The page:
As usual with Sony, you'll have to select your computer operating system before downloading the firmware file. Also make sure, you have at least 500MB available hard drive space and 512MB of RAM.


Intro to drones part 2: How to choose your first drone

Filed Under News: Digital Photography Review

So, you're ready to buy your first drone. Great! But what to get?

In this article, we'll discuss criteria to consider when buying a drone so that you can find the model that's right for you. We'll also make a few recommendations based on different use cases.

Note that this is the second in a three-part series. In Part 1, we reviewed drone basics such as technology and terminology. In Part 3, we'll cover what you need know in order to fly safely, as well as the difference between recreational and commercial flying.

Choosing the drone that's right for you

Before all else, consider how you plan to use your drone. Are you a selfie king or queen who wants to post pictures on social media, an adventurer looking for a unique shot, or a professional who demands the highest image quality?

Once you've answered that question it's time to start looking. That's a lot easier to do once you understand the range of options available, so let's dive in and look at features you should think about before buying a drone.


Size is an important factor since it impacts portability and convenience. When it comes to 'Buy&Fly' drones, sizes range from models small enough to fit in a cargo pocket to those requiring a small backpack or case.*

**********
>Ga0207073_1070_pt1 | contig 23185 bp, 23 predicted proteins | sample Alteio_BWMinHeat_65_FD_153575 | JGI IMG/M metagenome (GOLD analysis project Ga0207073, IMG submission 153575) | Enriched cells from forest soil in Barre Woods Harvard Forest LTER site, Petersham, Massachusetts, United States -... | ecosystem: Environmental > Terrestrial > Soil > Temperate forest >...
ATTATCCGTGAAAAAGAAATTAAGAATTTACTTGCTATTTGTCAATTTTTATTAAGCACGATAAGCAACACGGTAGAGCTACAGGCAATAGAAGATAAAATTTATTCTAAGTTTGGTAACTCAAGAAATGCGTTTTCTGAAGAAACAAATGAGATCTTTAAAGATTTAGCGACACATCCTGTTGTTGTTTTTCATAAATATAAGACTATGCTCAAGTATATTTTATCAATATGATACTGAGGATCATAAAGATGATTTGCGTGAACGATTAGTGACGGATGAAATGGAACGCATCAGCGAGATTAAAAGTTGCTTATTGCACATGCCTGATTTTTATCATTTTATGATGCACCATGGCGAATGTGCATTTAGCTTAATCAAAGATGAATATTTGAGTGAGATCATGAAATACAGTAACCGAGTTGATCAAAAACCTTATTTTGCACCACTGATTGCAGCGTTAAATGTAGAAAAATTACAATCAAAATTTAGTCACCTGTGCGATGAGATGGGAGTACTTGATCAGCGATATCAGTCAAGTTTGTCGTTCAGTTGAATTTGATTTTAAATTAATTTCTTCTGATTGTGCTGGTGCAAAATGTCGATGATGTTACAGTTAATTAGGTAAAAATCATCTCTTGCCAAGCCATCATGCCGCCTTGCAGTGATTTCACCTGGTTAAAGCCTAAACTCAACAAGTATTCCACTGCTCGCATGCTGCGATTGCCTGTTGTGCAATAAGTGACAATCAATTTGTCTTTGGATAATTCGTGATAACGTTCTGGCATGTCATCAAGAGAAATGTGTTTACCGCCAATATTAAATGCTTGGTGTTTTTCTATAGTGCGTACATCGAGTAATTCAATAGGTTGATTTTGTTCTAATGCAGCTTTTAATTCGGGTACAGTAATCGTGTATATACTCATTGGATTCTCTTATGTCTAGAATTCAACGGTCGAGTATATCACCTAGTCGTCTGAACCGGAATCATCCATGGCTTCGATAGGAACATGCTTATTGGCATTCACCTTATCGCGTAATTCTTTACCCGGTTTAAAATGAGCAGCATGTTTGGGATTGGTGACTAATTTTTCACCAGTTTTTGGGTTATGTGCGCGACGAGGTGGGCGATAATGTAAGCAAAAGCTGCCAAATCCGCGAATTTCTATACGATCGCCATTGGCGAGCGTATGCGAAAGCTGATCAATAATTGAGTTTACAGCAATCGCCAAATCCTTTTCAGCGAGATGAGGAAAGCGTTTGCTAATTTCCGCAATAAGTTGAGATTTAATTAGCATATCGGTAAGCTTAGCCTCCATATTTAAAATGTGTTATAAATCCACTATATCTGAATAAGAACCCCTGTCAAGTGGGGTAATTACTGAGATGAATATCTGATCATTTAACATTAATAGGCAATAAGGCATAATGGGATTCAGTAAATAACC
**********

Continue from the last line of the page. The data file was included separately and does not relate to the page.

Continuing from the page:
There's some truth to the saying, "The best camera is the one you have with you," and it's true for drones as well. If having a drone with you at all times is of paramount importance, look for a very small model like the Hover Camera Passport that fits in a pocket or handbag. You may give up some high end features in exchange for convenience, but you'll be able to pull out your drone at a moment's notice.

The Autel Robotics X-Star Premium packs in a lot of premium features at a competitive price.

Compact drones, like the DJI Mavic and GoPro Karma, are the Goldilocks of the drone world, which explains their rapidly growing popularity. They provide features found in larger models while remaining small enough to be a good choice for activities like travel, hiking, or adventure sports.

Larger drones, such as the DJI Phantom series or the Autel Robotics X-Star Premium, will generally deliver the best specifications and often include some type of marquee feature such as a camera with a larger sensor, a removable camera, or even a hexacopter option. While they're usually feature-rich, they may require a dedicated pack or case for travel.


When it comes to flight, weight is paramount, so drones use cameras with smaller sensors (which require smaller lenses). However, there are important differences between models.

Some drones to use very small sensors, similar to what you would find in a mobile phone. The Hover Camera mentioned above uses a 1/3.06" sensor, but that's part of what allows it to stay small. The most common sensors used in drones today are probably the 1/2.3" variety, also found in many consumer-oriented compact cameras. At the high end you can find 1"-type sensors similar to those in a premium compact camera, such as the Sony RX100 series.**

Shutter type is important as well: some models, like the DJI Phantom 4 Advanced, include a mechanical shutter that can eliminate rolling shutter artifacts when taking photos.

The camera on the DJI Phantom 4 Pro and Phantom 4 Advanced use a 1"-type sensor similar to what is found on premium compact cameras.